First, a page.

So tomorrow's Saturday.  I wouldn't go to work anyway and I rarely work on the weekends anyway.  (I established something called "boundaries" when I left the law firm and have attempted to maintain clear lines of demarcation between "work time" and "home time."  Weekends, unless absolutely necessary, are always home time.)

But the difference this weekend is that it's not merely that I wouldn't choose to work, but, if it were one of those absolutely necessary weekend (which it is, thankfully, not), I would not be permitted to work.  I have not been deemed essential -- that is, excepted from the furlough -- which means that as of midnight Eastern, if there is no funding via the CR or otherwise, I am not allowed to work, even if I wanted to.

So there.

Time now, 11:36 p.m. Eastern.  Twenty-four minutes to go.

C-SPAN shows no movement.

So here we are.  It's been roughly four years and three months since the last shutdown.  Do you remember why we shut down last time?  It was the Affordable Care Act, Obamacare.  This time, Deferred Action for Childhood Arrivals, DACA.  I make no observations of comments about the legitimacy of the government shutdown in either case.

But I can tell you this:  It's not a vacation for me and those like me.  It's day upon day of uncertainty, wondering whether we will be paid when we are brought back to work.  Because Congress doesn't have to pay us. They have to vote to give us our back pay.  In 2013, they did.  But they don't have to, and so this year, just like in 2013, we'll wait and get a little more anxious every day.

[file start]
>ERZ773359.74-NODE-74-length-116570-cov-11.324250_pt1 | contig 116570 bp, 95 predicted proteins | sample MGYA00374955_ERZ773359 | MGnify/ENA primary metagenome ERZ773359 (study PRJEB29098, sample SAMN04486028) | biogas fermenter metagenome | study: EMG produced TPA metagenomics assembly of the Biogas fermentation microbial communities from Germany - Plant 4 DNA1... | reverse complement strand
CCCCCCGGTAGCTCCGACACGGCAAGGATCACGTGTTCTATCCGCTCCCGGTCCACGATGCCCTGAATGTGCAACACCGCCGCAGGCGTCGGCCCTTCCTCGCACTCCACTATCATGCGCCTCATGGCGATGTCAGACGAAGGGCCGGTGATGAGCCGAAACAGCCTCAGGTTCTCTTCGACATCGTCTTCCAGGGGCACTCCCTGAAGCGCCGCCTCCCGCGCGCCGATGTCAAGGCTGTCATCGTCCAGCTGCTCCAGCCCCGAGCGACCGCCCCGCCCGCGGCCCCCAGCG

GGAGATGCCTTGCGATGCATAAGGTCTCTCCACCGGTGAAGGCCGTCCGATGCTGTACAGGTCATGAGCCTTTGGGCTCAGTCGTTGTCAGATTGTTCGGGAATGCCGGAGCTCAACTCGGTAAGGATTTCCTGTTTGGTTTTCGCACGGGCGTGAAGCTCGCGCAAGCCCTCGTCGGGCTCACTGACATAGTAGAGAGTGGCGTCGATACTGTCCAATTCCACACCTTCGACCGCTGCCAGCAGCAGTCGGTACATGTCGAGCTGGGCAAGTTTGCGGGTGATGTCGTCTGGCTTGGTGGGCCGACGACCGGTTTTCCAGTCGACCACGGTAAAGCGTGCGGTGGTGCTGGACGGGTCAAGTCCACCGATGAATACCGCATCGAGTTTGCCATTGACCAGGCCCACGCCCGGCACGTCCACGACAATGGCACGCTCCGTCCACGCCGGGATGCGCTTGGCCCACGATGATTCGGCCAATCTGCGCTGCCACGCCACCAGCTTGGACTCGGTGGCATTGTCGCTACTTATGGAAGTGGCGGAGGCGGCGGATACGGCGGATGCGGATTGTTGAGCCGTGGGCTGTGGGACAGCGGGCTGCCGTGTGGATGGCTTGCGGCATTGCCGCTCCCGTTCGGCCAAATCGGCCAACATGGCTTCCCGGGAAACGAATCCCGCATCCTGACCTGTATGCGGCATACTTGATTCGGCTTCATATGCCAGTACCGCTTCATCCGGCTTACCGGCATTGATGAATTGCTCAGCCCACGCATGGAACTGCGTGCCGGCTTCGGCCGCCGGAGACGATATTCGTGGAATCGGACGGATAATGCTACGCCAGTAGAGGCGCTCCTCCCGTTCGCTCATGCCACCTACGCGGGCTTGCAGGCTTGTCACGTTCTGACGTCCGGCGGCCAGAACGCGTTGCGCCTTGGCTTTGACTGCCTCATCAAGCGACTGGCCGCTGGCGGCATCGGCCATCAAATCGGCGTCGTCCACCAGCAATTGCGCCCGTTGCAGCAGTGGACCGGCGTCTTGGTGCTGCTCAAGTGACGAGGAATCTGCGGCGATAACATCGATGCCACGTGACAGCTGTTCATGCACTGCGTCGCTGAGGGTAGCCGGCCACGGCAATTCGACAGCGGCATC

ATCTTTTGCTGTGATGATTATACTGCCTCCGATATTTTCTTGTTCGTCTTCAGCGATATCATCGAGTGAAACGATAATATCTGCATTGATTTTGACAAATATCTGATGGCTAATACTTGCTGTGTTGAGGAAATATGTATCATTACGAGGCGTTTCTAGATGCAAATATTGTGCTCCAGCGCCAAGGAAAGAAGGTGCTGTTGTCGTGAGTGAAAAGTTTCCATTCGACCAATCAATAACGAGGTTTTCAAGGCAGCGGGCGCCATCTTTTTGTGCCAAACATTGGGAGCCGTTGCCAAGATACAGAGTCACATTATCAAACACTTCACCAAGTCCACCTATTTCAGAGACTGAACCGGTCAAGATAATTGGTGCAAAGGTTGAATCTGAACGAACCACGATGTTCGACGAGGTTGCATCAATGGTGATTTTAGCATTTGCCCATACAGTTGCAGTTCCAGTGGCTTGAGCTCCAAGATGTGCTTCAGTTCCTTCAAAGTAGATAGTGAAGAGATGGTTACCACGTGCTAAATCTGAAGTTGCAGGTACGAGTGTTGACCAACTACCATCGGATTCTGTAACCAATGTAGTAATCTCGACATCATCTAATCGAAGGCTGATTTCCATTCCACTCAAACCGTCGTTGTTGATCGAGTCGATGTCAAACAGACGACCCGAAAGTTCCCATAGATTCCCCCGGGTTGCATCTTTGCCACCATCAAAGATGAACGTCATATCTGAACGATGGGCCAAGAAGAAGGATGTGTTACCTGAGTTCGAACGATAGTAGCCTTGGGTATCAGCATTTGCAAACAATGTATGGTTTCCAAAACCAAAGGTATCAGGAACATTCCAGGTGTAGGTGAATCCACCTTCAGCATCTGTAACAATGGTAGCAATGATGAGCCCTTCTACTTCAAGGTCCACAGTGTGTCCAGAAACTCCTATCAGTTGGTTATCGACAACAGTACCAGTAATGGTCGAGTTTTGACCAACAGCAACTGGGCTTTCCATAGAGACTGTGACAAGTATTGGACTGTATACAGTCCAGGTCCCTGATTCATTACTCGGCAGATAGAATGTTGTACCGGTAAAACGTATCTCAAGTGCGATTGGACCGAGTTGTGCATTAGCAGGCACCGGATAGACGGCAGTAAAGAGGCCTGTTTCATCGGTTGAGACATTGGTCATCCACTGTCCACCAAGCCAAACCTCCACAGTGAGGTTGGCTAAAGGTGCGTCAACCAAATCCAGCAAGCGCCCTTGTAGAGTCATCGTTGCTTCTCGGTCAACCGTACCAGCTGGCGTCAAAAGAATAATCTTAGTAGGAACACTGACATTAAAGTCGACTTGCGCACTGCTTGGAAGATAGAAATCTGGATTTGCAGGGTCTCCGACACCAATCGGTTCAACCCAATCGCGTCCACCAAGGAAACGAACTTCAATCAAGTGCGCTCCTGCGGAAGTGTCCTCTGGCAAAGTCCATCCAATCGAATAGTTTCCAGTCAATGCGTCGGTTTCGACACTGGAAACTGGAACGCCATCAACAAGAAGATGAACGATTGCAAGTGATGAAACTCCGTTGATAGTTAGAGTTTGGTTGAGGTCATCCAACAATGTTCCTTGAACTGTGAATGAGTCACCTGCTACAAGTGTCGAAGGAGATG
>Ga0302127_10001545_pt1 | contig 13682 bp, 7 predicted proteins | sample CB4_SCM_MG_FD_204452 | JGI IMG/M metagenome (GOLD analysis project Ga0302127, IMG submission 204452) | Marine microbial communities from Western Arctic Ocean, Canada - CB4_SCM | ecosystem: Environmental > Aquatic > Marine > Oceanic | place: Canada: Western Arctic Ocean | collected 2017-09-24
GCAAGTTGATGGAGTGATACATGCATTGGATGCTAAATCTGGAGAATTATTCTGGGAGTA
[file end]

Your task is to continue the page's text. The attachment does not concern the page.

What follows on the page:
11:54 p.m. Eastern.  The Washington Post says that Chuck Schumer and Mitch McConnell will be speaking from the Senate floor.

I see nothing yet.

Well, I think I'll sign off and walk the dog before I go to bed.

See you on the flip side for Day 1, unless, of course, they get something done in the next five minutes (11:55 p.m. Eastern).

Wednesday, November 15, 2017

Parsing “Do They Know It’s Christmas?”

I was just in the car listening to the song, written by Bob Geldof (Boomtown Rats) and Midge Ure (Misfits, Ultravox, and others), for Band Aid, a conglomeration of British musicians in 1984 with the purpose of raising money to help the people of Ethiopia, who were suffering famine at that time. 

And as I listened to this Christmas song of my youth — this feel-goody, do-goody, late-middle-20th-Century, holiday ditty — my early 21st Century, late-middle-aged brain was horror struck.  To explain why, I shall now parse the lyrics of this modern Christmas classic, giving you my line by line reaction. 

It's Christmas time, and there's no need to be afraid.

Indeed, there should not be, Paul Young. 

At Christmas time, we let in light and we banish shade.

Yes. Good things. Good thoughts.

And in our world of plenty, we can spread a smile of joy.

Yes, Boy George, let us share our bounty with those less fortunate. I am with you and for you.